A decision 47 years ago to enter the public service instead of teaching at a private institution reaped ???sweet dividends??? for Brenda Corbin, who will retire as an Assistant Chief Electoral Officer, two positions away from the top spot.

Mrs. Corbin, who is currently on pre-retirement leave, will retire on February 1, 2016, after working her way up the proverbial ladder, and is now making room for those at the lower rungs to make that climb.

She was educated at the rural St. Jude???s Primary School and the now defunct Modern High School, where she was asked to teach when she completed her schooling.

She continued: ???I went back to school to go into sixth form, but discovered that the school was no longer offering that option and I had to apply to the Barbados Community College. It was late and I was not accepted, so my other option was to look for work. I registered with the Services Commissions and during that time I was offered a teaching position at the Modern.???

From November 1968, she received three-week stints at the Ministry of Health, Labour Department and the Public Library as a clerical officer. In January 1969, she was reassigned to the Barbados Statistical Department, where she spent 18 years. There, she worked as a senior clerk most of the time, dealing with accounts and personnel matters.

She acted as an Executive Officer on a few occasions, and then she was transferred on promotion to the Electoral and Boundaries Commission (EBC) in September 1987, where she worked in that post until she moved up the ranks to Senior Executive Officer and then Assistant Chief Electoral Officer. She acted in the latter position from 1996 and was appointed in the post in 2007.

She has acted as Deputy and Chief Electoral Officer on a few occasions but has enjoyed her supporting role of assisting persons in those positions to help her department shine.??She has worked with seven chiefs and was secretary to the EBC from 1988 until the Board???s appointment expired on April 22, 2015.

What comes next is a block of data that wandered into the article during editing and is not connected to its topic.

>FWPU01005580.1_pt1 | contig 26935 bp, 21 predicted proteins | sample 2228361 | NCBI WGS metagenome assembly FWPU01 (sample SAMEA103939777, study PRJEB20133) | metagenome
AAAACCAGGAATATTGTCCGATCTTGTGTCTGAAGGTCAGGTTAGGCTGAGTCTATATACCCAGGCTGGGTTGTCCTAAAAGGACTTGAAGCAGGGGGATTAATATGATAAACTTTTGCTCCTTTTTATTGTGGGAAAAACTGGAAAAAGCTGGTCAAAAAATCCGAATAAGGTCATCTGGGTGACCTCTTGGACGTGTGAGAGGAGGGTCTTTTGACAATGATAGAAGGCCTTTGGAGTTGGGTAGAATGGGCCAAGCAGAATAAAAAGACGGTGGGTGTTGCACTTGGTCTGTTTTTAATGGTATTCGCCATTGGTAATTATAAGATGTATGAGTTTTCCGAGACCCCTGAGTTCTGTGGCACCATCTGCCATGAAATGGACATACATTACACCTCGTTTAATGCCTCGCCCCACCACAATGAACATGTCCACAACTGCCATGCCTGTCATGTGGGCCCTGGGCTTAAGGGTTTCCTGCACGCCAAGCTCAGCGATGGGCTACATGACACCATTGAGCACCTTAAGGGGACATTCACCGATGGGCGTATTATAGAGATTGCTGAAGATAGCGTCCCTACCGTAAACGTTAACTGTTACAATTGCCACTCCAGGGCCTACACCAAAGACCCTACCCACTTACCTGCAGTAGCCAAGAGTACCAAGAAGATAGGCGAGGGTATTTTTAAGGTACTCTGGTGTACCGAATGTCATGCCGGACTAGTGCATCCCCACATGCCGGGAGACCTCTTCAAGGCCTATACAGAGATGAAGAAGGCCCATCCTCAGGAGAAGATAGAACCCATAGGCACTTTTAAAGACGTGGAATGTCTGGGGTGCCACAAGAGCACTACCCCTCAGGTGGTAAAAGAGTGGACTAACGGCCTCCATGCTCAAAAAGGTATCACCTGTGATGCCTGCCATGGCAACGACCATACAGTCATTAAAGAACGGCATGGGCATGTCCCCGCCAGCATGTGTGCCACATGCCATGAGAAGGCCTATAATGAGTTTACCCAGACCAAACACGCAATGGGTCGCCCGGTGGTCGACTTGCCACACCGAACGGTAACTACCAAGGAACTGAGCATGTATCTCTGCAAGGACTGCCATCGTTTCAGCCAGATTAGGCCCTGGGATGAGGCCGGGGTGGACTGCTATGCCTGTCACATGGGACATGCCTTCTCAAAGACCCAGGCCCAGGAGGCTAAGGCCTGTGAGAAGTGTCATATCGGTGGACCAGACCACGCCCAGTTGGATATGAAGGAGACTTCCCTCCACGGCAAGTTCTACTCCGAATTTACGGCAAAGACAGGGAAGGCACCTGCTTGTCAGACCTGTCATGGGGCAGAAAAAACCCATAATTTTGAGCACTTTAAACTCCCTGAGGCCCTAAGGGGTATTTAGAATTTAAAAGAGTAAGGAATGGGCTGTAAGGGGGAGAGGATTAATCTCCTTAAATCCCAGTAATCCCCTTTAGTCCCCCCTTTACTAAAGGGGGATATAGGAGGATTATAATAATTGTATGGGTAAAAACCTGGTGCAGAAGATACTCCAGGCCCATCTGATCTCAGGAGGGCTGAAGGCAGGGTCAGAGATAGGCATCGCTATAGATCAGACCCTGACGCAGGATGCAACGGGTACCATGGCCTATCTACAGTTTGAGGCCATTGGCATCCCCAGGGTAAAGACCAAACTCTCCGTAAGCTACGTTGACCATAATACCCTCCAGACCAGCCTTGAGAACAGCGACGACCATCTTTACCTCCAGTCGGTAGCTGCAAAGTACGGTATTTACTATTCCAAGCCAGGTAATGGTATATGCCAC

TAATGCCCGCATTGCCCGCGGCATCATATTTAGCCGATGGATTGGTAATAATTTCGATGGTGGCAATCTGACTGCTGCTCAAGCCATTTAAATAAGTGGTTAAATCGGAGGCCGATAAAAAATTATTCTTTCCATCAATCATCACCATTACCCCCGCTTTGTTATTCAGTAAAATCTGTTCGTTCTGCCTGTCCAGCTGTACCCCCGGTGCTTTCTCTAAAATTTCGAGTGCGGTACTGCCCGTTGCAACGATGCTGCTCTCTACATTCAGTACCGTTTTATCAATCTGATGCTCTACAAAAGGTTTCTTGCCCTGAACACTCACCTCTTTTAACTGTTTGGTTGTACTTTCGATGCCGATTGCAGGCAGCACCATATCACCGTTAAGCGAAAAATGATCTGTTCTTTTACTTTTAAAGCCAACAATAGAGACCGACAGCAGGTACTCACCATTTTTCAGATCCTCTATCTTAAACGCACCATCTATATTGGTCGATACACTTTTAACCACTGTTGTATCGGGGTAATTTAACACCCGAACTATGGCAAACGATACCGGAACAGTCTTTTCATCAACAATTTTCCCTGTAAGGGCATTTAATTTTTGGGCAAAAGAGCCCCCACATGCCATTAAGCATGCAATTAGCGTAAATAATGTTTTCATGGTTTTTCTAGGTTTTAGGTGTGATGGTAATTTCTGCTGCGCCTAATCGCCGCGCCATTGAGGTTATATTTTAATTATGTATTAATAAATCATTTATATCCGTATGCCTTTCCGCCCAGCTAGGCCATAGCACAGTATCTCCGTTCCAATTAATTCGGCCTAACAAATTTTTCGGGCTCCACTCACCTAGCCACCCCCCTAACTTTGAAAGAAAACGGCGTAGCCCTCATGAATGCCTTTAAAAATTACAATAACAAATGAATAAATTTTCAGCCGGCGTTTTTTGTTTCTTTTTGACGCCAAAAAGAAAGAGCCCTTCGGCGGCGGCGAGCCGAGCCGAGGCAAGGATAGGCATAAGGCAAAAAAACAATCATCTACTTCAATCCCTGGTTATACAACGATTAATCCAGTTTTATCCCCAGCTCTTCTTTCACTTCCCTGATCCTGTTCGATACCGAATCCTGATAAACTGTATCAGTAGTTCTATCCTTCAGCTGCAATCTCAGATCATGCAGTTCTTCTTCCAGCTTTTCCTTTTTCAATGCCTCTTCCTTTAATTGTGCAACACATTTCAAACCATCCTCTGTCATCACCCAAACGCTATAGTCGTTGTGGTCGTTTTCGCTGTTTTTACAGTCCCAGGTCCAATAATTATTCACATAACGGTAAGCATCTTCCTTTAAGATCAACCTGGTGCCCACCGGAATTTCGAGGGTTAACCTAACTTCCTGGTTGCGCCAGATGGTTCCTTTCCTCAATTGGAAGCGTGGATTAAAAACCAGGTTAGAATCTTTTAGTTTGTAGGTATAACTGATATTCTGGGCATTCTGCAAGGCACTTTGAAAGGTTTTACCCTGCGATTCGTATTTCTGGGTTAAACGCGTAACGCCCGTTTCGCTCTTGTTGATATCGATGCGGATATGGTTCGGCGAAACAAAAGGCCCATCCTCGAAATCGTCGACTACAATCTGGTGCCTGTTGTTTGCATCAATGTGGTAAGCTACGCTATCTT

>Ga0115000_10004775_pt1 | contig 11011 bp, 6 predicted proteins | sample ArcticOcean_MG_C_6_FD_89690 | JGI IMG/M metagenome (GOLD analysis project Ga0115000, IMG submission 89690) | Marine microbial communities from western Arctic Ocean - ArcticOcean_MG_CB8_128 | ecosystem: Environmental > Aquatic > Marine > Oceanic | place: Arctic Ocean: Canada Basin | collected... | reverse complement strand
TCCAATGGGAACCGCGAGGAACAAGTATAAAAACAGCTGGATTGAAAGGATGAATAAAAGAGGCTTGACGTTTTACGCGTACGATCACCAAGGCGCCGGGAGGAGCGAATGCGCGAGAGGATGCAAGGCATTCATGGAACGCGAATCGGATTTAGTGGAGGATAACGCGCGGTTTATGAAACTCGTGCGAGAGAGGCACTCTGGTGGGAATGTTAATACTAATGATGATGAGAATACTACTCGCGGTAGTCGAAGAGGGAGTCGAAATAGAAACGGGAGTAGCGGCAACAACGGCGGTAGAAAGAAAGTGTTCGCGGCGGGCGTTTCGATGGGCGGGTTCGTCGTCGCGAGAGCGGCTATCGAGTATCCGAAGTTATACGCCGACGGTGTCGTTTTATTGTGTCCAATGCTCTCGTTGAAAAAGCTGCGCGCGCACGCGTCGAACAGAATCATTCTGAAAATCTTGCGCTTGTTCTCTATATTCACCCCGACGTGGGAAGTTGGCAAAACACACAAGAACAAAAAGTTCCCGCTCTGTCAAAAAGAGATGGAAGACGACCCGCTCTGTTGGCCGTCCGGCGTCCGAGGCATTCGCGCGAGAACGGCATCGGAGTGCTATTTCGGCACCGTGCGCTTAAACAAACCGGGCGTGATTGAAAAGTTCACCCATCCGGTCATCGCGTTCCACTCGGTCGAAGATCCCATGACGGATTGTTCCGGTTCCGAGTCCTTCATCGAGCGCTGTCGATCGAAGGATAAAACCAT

Mrs. Corbin has received training in Accounts, Personnel Management, Human Resources, Statistics, National Insurance and Social Security. She also completed a certificate course in public administration at the University of the West Indies, Cave Hill Campus; and she attended an election management course in the UK and a similar workshop in Mexico. She has even had the privilege of observing elections in Haiti on two occasions.

The quiet-spoken, affable woman has thoroughly enjoyed her years in the public service, saying that she never even thought about leaving to go into the private sector. She continued: ???I feel I have given the service 110 per cent; I have worked long and hard and I feel good, I feel I am in a good place to retire now and give some of the younger people an opportunity to move up.???

She lamented that even though public servants, for the most part, carry out their work with distinction, they don???t get a fair comparison with the private sector. ???I have gone into some private sector organisations and I have seen some of them operate in a substandard manner. In Electoral, we work hard, especially since we have a continuous system of registration, and once an election is announced every five years, we are under even greater pressure,??? she pointed out.

Of course, work life and challenges go hand-in-hand, and there was no exception in Mrs. Corbin???s case. But, she knows only too well that a problem and trouble free life never makes a strong person and that all challenges must be embraced and defeated. Therefore, when those human resource challenges came up, she tried to deal with them humanely, recognising that difficult people could be found in any line of work.

She continued: ???I believe in giving people an opportunity to prove themselves. When you talk to people and you reason with them, more often than not they accommodate you and do what they are supposed to do. When you are fair and reasonable, most people cooperate.???

Within her last two months at EBC, she was responsible for the supervision of the Registering Officers and that involved checking their work and ensuring files were prepared for them to go into the field to investigate. She was also responsible for preparing the officers for the introduction of the Performance Review and Development System.

After spending 28 years at the Electoral and Boundaries Commission, Mrs. Corbin???s departure is bitter sweet. She regrets that the new smart identification card has not been introduced as yet, but she is hopeful that she would be back for its launch.

She is looking forward to getting some much needed rest and taking care of those business matters she had to put on the back burner. In addition, she will continue her hobby of gardening, take a cruise or flight at intervals, and spend some time with her family, including her grand-children.

And, as Mrs. Corbin enjoys her 101 vacation days before she officially retires from the service, she has some sound advice for younger public servants, especially those who are entering the workforce now. ???Please recognise that everybody cannot start at the top. Some persons have to begin at a lower level before they graduate to a higher level; you have to work hard, be fair and be professional in whatever you do,??? she warned.

So, as Mrs. Corbin prepares to retire after nearly five decades, may this island???s workforce take to heart her wise counsel, recommit to its employers and make Barbados the best it can be.


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